Iran, France ties to get balanced in Macron era

IRNA | Hamdollah Emadi Heydari: Iran and France relations entered a new phase after implementation of the nuclear deal reached between Iran and G5+1 and seems to become more balanced after Emmanuel Macron victory in France presidential elections held on May 7, 2017.

Iran and France official relations go back to the 16th and 17th centuries during the Safavid era. In that historical period, Iran and France trade relations improved and numerous trade contacts were made between the two states. In 1705, France dispatched an Ambassador Extraordinary to Iran.

Tehran and Paris relations enjoyed lots of ups and downs in the Qajar era and a Franco-Persian alliance was formed for a short period between the French Empire of Napoleon I and the Persian Empire of Fath Ali Shah in 1807-1809.

During the Qajar era, in particular, Iran and France cultural relations entered a new phase and many of French books were translated into Persian and there was high cultural exchange between the two states. Several Iranian scholars visited Paris and studied there and helped promotion of cultural exchange between the two nations.

Iran and France relations developed during the Pahlavi era and after Iran’s 1979 Islamic Revolution. Numerous contracts were inked between Iran and France in technological, scientific and economic sectors and now the two countries have embassys in each other capitals.

In the economic field, with 6.25% of the market share in exports to Iran, France was Iran’s sixth-leading supplier in 2005. Iran is France’s 27th customer (its third-leading customer in the Middle East).

Fifty-five percent of French exports are concentrated in the automotive sector. French companies are also very active in Iran’s oil industry, rail and shipping transport, and the financial sector.

For the most part, imports from Iran are crude oil. Altogether, 3% of French hydrocarbon imports come from Iran.

Iran Khodro Company cooperation with France’s Peugeot dates back to more than two decades ago and seven different Peugeot models accounted for about 64 percent of the total of 542,000 passenger cars and pickups produced by IKCO in 2007. IKCO and Iran’s second-largest car company, Saipa, produce Logan in a joint venture with France’s Renault.

**New page in Iran-France ties
After Iran’s 2013 presidential election which resulted in victory of President Hassan Rouhani, the relations between Tehran and Paris entered a new phase.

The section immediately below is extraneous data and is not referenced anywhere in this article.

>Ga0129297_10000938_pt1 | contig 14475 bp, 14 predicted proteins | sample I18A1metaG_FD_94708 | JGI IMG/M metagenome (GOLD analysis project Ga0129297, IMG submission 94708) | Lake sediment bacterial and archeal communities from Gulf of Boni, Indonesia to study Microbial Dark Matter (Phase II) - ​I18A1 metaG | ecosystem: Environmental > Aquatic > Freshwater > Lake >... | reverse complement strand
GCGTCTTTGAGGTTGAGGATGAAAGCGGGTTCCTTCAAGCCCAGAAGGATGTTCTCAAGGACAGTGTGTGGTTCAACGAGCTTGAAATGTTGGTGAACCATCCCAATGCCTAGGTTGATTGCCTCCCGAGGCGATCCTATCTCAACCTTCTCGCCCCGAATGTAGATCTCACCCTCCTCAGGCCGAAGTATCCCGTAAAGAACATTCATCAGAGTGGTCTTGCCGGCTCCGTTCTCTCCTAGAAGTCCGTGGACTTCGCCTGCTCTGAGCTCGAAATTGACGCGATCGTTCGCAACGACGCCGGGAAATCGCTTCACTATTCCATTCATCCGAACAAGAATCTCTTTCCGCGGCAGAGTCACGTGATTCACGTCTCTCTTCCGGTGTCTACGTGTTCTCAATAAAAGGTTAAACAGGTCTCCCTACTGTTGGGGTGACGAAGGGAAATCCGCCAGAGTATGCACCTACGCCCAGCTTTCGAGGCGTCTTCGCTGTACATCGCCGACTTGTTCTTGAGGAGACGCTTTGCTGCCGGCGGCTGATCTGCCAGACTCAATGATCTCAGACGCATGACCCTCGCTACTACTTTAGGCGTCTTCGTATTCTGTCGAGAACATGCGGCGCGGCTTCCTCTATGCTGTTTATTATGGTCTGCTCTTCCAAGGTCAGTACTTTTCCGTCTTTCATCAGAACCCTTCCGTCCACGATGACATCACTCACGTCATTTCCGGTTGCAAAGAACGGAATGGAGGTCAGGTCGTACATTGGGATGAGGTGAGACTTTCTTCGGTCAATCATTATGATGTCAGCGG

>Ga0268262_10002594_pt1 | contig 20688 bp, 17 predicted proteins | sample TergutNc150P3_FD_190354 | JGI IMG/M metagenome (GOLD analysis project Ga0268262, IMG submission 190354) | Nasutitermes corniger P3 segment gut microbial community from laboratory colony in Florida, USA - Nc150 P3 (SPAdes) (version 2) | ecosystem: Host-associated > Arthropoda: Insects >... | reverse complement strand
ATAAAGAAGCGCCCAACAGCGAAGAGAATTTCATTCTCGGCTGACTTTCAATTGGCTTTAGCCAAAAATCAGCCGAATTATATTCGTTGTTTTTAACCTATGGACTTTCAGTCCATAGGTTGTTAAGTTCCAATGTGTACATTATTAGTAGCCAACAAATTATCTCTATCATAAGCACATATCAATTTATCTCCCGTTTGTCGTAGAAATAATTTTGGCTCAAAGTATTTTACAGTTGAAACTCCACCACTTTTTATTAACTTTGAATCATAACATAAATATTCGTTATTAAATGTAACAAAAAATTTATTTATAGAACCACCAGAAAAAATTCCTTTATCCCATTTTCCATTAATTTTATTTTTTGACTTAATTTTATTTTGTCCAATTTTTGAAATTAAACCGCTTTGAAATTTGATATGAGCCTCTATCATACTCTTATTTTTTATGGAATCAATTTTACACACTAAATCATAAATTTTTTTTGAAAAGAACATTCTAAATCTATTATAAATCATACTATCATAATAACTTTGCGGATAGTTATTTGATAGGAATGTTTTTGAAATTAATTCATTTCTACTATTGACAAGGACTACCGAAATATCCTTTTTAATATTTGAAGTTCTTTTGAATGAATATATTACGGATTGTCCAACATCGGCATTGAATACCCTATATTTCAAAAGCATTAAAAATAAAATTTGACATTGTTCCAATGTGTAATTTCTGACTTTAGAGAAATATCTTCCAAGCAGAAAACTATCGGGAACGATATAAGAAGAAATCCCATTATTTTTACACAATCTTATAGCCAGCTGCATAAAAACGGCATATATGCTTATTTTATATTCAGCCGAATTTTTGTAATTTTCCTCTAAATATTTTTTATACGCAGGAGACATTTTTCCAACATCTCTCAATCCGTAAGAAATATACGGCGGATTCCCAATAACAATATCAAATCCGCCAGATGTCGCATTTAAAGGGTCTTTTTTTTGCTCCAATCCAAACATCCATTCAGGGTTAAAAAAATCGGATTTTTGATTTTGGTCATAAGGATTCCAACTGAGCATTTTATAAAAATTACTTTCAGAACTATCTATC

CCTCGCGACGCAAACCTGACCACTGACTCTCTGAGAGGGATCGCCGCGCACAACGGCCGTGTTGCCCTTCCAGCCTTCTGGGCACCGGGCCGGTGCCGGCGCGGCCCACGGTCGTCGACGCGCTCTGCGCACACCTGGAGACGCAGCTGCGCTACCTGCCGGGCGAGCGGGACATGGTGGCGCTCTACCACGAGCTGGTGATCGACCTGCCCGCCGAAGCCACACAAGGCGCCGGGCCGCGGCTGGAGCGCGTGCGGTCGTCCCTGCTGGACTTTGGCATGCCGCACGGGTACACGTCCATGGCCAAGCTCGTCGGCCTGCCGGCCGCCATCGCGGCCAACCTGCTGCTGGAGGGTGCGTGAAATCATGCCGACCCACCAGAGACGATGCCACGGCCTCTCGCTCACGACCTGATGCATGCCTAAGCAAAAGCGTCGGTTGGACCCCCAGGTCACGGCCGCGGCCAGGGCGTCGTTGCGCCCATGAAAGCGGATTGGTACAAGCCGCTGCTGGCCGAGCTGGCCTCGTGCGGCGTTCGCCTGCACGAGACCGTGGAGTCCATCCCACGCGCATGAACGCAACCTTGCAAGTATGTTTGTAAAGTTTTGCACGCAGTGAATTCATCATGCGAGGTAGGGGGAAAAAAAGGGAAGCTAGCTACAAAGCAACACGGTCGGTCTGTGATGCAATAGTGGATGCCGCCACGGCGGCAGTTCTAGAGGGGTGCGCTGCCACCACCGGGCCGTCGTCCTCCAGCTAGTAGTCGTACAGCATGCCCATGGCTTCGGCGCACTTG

Iranian President met with French President Francois Hollande on the sidelines of the 68th Session of the UN General Assembly in New York in September 2013 and after that several French economic and political delegations visited Iran.

On the first visit to Iran for 12 years by a French diplomat, French Foreign Minister Laurent Fabius visited Iran on July 29, 2015 to resume economic and diplomatic ties with Tehran.

President Rouhani’s visit of France in January 2016 which was his first tour of Europe after the nuclear deal opened a new page in Tehran-Paris ties. During the visit, 20 memoranda of understanding (MOUs) and cooperation documents were signed.

President Rouhani on the sidelines of a ceremony held to celebrate the launch of Dena Plus and Peugeot 2008 production lines at Iran Khodro Company on May 2, 2017 praised the achievements made by the country’s auto industry which were gained in cooperation with French auto manufactures, in particular Renault.

**Iran hails Macron victory
Macron, the former minister of economy, industry and digital affairs, was elected French president on Sunday with a business-friendly vision of European integration and wider global community, defeating Marine Le Pen, a far-right nationalist who threatened to take France out of the European Union.

Iran was one of the countries that welcomed victory of Macron from the beginning and various Iranian top officials congratulated the victory.

Iranian President Rouhani and Iran’s Foreign Minister congratulated Macron on his victory in French presidential election.

Iran’s Majlis (parliament) National Security and Foreign Policy Commission spokesman Hossein Naqavi Hosseini in an interview with the media called election of the centrist Macron as new French president ‘a hopeful event’, which could have a positive impact on Tehran-Paris relations.

**Macron approach towards the West Asia
Indeed, Analysts believe that Macron will adopt a more balanced approach towards the West Asian counties including Iran.

Joe Macaron, an analyst working with the Arab Center in Washington D.C said in an article released in the English website of the Doha-based television network Al Jazeera that “Like Obama, Macron has no clear stance on Turkey and wants to put Iran and Saudi Arabia on an equal footing. He seems interested in taking distance from the Persian Gulf countries unlike Sarkozy and Hollande before him. It is yet to be seen if he can get this balanced approach through the French establishment, however he will probably succeed given French economic interests in both the Persian Gulf countries and Iran.”

According to the reports, Macron has a more moderate approach toward the crises in the West Asia including the Syria civil war.

Ben Judah a British analyst wrote in an article published in the US-based Politico newspaper that “Macron is closer to the US view that toppling Syrian President Bashar al-Assad should not be the prerequisite of every move in Syria. His stated focus is to cooperate with the US to fight the Islamic State of Iraq and the Levant (ISIL, also known as ISIS) and al-Qaeda, while attempting to secure a place for France on the table instead of having Washington and Moscow play it alone.”